As for the rewards, they were all claimed before the contest was over – and in order. More than a month passed when the only one still open was the frustratingly subtle flaw #3. The winner, Evil-Knievel, got awarded the bounty on March 22nd - twelve days before the contest was to end and the flaws revealed. 

Despite Nxt being both open-source and flaw-defanged since early April 2014, Jean-Luc Picard had slipped in some booby traps that would make any "real" Nxt clone shut down some features down the road of its life. As a result, and because Nxt was actually trickier to clone, the first "real" clone of Nxt didn't show up until March 31st.  It was publicly denounced by that same Jean-Luc Picard for being a scammy cut-and-paste coin. Evidently, that pioneer clone's dev had missed the booby traps.

But that minor uproar, which proved to be only a minor block in the way of that resilient clone, was long in the future. After fielding a fair bit of questions and help requests, Come-From-Beyond announced that the Nxt network would be fully operational as of noon GMT November 24th.  And then, he went back to fielding questions and help requests - and noting that Nxt required more than 256 megabytes of memory allocated to the Java runtime environment else it had a habit of crashing. He also included a pre-warning with a list of account numbers that would be sent Nxt come go-time. He told those first adopters to check their details carefully, because once Nxt was a go the sends would be irreversible.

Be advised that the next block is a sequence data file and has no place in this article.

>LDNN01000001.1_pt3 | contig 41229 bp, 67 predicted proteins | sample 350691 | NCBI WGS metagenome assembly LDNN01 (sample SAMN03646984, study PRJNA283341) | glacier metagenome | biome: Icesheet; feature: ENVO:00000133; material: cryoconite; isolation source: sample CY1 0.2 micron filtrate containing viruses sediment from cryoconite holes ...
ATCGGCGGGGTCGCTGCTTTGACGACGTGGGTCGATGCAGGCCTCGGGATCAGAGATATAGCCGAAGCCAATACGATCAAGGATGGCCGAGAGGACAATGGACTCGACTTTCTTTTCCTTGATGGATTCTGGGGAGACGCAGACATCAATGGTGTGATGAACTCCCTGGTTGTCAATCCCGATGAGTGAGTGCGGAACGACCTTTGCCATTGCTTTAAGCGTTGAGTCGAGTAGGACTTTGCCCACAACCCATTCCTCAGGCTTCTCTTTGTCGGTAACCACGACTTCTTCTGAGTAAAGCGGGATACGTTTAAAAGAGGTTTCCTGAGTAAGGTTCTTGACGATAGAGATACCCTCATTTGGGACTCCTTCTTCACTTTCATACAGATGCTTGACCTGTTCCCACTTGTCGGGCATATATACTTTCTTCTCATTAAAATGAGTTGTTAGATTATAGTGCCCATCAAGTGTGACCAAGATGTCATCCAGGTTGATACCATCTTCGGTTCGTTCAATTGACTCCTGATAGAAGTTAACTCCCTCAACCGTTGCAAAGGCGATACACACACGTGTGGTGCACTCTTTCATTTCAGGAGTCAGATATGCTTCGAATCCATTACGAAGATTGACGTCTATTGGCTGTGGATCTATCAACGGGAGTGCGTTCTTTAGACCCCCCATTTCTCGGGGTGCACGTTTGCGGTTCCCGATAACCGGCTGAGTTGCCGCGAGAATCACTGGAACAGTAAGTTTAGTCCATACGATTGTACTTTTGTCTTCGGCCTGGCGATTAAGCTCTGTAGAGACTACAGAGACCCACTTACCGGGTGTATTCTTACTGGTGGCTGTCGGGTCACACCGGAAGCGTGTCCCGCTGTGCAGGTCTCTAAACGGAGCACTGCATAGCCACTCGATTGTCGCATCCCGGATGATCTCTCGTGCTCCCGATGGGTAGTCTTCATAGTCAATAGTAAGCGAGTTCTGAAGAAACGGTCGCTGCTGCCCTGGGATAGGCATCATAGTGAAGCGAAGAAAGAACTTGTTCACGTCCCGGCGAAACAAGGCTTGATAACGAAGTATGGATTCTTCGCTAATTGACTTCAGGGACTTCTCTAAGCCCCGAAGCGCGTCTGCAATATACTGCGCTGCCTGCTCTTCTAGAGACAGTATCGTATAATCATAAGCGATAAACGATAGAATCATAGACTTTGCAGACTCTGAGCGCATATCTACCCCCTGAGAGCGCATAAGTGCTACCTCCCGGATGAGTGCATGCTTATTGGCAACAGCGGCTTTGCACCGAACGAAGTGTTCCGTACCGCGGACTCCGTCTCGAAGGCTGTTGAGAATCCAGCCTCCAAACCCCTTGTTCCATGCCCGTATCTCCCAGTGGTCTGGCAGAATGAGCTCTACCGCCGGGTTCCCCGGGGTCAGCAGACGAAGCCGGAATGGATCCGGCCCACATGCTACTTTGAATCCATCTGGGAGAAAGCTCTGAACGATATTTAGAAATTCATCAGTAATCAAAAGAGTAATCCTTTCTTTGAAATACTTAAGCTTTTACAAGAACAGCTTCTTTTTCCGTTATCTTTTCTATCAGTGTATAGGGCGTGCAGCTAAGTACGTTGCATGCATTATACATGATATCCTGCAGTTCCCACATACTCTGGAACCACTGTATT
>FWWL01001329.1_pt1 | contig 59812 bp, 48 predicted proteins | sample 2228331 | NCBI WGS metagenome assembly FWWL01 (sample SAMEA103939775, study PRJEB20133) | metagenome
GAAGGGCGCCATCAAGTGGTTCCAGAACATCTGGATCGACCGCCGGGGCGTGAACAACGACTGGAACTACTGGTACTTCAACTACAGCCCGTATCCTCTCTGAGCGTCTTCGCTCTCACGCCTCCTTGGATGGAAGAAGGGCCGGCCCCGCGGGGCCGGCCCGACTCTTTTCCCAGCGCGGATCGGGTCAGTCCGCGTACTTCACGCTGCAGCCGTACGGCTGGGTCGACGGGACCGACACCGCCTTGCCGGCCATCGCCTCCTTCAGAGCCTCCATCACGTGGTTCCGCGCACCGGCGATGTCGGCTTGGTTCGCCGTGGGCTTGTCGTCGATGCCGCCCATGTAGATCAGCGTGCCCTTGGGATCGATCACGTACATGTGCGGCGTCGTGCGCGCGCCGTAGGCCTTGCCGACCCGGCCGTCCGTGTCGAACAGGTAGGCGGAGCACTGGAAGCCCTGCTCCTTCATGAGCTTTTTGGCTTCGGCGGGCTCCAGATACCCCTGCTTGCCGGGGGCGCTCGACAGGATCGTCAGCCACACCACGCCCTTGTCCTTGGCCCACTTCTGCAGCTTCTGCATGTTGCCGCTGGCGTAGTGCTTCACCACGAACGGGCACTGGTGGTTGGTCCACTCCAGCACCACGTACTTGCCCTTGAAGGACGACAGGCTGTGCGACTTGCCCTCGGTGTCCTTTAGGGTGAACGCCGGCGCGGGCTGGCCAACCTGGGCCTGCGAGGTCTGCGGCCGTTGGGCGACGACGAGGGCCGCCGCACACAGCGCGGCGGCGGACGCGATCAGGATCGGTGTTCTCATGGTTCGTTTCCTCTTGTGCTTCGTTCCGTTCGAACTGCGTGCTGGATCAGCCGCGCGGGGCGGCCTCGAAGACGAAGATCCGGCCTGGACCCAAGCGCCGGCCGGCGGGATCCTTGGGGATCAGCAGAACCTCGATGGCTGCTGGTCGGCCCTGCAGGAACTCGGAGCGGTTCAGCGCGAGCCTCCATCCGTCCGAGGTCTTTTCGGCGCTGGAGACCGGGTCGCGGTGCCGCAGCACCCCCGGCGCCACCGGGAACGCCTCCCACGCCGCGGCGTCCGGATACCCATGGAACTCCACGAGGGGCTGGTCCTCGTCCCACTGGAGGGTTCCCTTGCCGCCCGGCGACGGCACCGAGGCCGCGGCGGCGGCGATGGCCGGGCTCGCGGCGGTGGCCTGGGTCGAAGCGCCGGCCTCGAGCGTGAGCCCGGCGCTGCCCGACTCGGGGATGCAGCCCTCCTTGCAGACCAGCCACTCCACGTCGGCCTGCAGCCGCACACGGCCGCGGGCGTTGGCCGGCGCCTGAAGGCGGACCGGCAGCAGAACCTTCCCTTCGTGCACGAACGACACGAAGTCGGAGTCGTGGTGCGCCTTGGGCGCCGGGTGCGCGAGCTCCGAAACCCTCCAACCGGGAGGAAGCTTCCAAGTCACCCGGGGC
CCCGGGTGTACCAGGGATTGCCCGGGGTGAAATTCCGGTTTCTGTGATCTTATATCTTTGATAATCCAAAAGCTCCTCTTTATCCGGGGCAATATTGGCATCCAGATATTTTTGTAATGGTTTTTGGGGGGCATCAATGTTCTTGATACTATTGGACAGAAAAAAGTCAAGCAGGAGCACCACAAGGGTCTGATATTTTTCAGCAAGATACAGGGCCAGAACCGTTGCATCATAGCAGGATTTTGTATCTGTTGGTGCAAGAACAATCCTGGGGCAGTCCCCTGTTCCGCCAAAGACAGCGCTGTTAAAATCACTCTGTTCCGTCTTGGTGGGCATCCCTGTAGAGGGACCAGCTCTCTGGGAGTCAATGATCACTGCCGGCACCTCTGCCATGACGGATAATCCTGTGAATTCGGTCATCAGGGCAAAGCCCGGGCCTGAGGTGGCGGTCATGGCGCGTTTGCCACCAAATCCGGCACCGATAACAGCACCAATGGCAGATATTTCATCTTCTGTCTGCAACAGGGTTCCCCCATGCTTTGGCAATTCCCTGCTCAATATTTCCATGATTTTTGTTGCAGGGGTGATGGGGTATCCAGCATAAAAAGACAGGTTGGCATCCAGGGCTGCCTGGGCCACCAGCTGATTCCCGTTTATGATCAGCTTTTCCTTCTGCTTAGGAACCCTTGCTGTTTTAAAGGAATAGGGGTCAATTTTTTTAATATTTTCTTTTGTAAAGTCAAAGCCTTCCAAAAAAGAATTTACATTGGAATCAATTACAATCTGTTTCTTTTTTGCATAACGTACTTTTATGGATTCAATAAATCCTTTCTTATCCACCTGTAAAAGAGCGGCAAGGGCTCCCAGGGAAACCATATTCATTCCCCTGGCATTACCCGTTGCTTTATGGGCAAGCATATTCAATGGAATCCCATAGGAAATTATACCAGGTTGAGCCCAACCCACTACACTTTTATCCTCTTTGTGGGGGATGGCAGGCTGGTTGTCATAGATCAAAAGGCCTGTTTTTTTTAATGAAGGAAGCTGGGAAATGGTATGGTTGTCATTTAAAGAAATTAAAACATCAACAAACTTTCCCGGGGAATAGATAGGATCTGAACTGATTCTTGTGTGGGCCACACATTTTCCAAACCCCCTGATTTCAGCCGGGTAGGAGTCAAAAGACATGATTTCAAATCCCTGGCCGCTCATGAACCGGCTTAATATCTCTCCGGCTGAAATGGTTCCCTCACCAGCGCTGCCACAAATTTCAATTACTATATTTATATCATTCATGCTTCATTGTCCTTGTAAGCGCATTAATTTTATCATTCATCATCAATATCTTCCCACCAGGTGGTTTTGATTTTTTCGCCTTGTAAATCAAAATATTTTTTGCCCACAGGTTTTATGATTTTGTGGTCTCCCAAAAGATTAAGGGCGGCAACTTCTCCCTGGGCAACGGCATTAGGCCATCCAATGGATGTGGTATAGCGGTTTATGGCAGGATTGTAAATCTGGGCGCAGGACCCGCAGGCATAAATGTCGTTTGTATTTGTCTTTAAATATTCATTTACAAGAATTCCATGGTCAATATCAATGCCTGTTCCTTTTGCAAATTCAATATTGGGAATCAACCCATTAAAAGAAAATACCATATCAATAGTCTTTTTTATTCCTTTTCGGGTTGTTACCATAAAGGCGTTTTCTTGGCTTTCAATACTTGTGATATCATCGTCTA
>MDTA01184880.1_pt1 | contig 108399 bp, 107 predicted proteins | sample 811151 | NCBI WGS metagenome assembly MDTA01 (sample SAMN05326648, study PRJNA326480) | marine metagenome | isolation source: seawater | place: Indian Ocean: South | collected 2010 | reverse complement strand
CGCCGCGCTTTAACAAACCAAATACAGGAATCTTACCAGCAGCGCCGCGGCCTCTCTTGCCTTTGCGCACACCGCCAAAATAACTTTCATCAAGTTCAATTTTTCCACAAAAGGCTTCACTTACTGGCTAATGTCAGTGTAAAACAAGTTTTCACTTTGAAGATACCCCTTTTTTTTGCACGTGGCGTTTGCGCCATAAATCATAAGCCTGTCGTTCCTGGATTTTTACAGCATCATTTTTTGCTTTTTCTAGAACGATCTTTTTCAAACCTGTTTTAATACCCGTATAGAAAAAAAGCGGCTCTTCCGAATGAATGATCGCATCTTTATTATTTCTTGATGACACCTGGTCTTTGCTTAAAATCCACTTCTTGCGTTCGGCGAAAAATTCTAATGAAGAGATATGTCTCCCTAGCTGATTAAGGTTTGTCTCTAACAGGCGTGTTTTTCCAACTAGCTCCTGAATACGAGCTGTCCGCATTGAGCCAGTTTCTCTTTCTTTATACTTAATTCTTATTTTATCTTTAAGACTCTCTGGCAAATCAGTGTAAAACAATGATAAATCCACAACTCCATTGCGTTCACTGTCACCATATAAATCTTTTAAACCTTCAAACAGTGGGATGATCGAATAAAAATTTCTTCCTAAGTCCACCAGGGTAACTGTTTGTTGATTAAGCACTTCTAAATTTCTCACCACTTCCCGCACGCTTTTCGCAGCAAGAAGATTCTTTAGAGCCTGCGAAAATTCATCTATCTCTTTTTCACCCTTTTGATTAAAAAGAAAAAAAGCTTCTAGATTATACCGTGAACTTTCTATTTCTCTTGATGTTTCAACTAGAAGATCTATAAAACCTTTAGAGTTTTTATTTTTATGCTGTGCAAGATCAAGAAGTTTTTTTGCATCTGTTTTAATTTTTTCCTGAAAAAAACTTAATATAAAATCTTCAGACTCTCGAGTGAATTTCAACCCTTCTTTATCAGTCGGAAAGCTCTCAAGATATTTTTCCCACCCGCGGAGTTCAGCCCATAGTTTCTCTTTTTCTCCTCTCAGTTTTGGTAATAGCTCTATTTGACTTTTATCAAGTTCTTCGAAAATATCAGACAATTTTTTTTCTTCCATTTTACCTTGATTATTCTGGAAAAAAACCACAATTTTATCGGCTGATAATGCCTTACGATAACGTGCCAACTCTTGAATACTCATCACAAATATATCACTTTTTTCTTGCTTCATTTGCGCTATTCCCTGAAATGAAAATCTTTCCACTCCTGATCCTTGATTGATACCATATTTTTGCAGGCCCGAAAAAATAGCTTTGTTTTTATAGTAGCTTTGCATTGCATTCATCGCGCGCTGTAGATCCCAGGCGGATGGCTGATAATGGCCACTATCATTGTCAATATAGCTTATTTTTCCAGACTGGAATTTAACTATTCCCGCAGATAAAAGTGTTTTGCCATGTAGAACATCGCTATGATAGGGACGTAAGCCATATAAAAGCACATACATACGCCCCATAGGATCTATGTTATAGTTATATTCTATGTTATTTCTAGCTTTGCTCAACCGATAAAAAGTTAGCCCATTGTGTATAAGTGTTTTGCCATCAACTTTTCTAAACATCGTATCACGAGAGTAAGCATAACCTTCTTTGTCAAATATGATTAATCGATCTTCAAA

Less than an hour and a half, the first hint of the hissing fuse surfaced in a somewhat angry complaint from one of the IPO stakeholders. Unlike most of the others, he had not followed the progress of Nxt. He said that claiming what was his had become a lot more complicated than what BCNext had originally promised. "That's pretty much work for a investment <100$" Little did he know, not having followed the thread, that at the first-trade price of 100 satoshis his "<100$" already had an implied value of four figures.

As launch time approached, Come-From-Beyond was still busy fielding help request after help request. Some of the lurkers in the thread were obviously less than charmed by this seeming donkey derby. Shortly after the go-time, the first criticism threads appeared, claiming that Nxt was flawed, rickety and with unplanned security vulnerabilities. Ironically, that stroke-of-genius Sleeping King talent drive was already on the job: by early January, five different wallet clients were available.

But those complaints, numerous as they were, were truly weak sauce to the fury that exploded over a completely different issue. Nxt was not just the pioneer of completely Bitcoin-independent second-generation cryptocurrencies. It was also the pioneer, through being the #1 punching bag, for an outpouring of economic populism that shot through the ostensibly libertarian altcoin world. Completely unintentionally, and only as the #1 ‘plutocrat' villain, Nxt also induced a serious flirtation with cryptocurrency socialism.

The first one-shot trading price of 100 satoshis served as a precedent for the first phase of price discovery in Nxt's official trading thread. That precedent price was also close to the starting price of trading on the first day Nxt was listed on its first "real" exchange, Dgex: that day being November 29th 2013. It was at that point that the lit fuse entered the dynamite sticks.